Oregon Opioid Plan Would Do 'Substantially More Harm'

By Pat Anson, Editor

A proposed change in Oregon’s Medicaid program would result in the forced tapering of many pain patients off opioid medication and do “substantially more harm than good,” according to a group of pain physicians, academics and patient advocates.

At issue is a recommendation by a task force to limit Oregon Health Plan coverage of opioids to just 90-days for five broad chronic pain conditions – including fibromyalgia and chronic pain caused by trauma.  Medicaid patients with those conditions taking opioids beyond 90 days would lose coverage for the pain relievers and be encouraged to use alternative pain therapies such as yoga, acupuncture and physical therapy, which would be covered under the plan.

“We recently learned of efforts by the Oregon Medicaid Pain Task Force to deny coverage of opioids beyond 90 days for most chronic pain conditions and, effectively, to mandate the taper of current patients receiving opioid therapy. We believe that such efforts risk doing substantially more harm than good,” wrote Kate Nicholson, a civil rights attorney and pain patient, in a letter to Oregon health officials. The letter was co-signed by over a dozen  physicians, academics and advocates.

“An across-the-board denial of opioid therapy for the huge umbrella category of chronic pain is as destructive as is liberally prescribing opioids for all types of chronic pain,” the letter warns. “The denial of coverage to the Medicaid population, in particular, is likely to have a disproportionate impact on individuals with disabilities, on the sickest patients and those with multiple chronic conditions.”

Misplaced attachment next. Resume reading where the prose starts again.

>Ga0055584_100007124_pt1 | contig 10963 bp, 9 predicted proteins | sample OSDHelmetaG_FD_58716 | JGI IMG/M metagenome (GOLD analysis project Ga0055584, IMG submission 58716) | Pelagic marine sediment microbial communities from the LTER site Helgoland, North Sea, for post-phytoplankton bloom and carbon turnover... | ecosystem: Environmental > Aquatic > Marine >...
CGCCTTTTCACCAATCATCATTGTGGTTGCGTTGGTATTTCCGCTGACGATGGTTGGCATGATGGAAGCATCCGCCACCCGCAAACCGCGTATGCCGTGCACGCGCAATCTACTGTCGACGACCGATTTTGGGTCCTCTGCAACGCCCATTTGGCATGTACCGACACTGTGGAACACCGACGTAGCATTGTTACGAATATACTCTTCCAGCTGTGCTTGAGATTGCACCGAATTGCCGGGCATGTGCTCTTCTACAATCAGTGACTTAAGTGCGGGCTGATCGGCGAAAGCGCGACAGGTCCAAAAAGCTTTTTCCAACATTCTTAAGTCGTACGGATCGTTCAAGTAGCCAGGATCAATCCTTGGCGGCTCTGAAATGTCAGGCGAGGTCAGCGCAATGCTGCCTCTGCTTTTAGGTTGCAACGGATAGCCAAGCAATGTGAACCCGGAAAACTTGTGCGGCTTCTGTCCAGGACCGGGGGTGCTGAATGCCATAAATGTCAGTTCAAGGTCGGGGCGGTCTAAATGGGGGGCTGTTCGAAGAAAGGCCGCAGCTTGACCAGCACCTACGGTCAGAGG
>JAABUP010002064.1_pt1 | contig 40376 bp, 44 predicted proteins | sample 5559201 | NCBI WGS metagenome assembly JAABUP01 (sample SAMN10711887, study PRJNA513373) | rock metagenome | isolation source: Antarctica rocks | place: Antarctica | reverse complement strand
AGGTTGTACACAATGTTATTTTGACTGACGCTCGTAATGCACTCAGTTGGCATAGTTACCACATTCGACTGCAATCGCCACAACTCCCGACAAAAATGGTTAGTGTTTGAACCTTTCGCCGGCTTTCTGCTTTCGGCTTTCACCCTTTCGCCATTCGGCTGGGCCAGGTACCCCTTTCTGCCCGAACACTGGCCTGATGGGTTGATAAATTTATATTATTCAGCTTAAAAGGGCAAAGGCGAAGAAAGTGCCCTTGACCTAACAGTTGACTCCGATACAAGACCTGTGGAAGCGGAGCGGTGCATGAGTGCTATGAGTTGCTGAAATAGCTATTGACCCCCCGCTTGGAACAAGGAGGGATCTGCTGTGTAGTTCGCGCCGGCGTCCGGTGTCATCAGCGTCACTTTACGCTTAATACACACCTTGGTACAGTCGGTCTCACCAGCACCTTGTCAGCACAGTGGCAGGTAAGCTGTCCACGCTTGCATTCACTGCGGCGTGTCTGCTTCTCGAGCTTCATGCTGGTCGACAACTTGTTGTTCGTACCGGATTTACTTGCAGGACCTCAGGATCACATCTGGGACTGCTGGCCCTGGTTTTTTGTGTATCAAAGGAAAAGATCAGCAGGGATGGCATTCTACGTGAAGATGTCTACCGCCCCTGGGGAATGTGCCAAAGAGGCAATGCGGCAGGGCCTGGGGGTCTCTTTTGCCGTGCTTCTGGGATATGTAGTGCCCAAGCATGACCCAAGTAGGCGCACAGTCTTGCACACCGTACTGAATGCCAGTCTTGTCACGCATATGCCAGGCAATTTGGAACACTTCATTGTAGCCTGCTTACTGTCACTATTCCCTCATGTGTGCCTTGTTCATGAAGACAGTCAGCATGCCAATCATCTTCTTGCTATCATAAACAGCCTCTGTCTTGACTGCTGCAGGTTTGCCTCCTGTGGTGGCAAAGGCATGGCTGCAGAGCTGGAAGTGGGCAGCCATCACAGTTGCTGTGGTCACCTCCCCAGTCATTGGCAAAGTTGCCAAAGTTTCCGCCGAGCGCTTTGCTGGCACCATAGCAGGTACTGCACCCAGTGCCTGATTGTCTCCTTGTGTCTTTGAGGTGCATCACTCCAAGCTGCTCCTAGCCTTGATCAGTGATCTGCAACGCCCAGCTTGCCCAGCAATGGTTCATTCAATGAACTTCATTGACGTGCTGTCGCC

Oregon’s Health Evidence Review Commission will review the proposal at its August 9th meeting. The commission could give final approval as early as October, but the opioid restrictions would not go into effect until 2020, according to the Bend Bulletin.

bigstock-Prescription-Medication-1608757.jpg

“Individuals with chronic pain really face debilitating conditions that impact quality of life, yet we’re faced with this significant opioid epidemic where we know there’s a lot of misuse and overprescribing,” Dr. Dana Hargunani, chief medical officer for the Oregon Health Authority, told the Bulletin. “We’re trying to use evidence to guide us, but we really welcome public input into the process. I know it’s a really significant issue for many individuals.” 

Opioid prescribing in Oregon has been declining for years – as it has nationwide – yet the state has “one of the highest rates of prescription opioid abuse in the nation,” according to the Oregon Health Authority. An average of three Oregonians die every week from an opioid overdose. However, many of those deaths involve the “non-medical” use of opioid pain relievers by drug abusers, not patients.

The 2013 National Survey on Drug Use and Health found Oregon to have the highest rate of non-medical use of prescription pain relievers in the country.

“I’m very sad for the people who OD’d,” pain patient Steve Hix told the Bulletin. “But what’s that got to do with me?”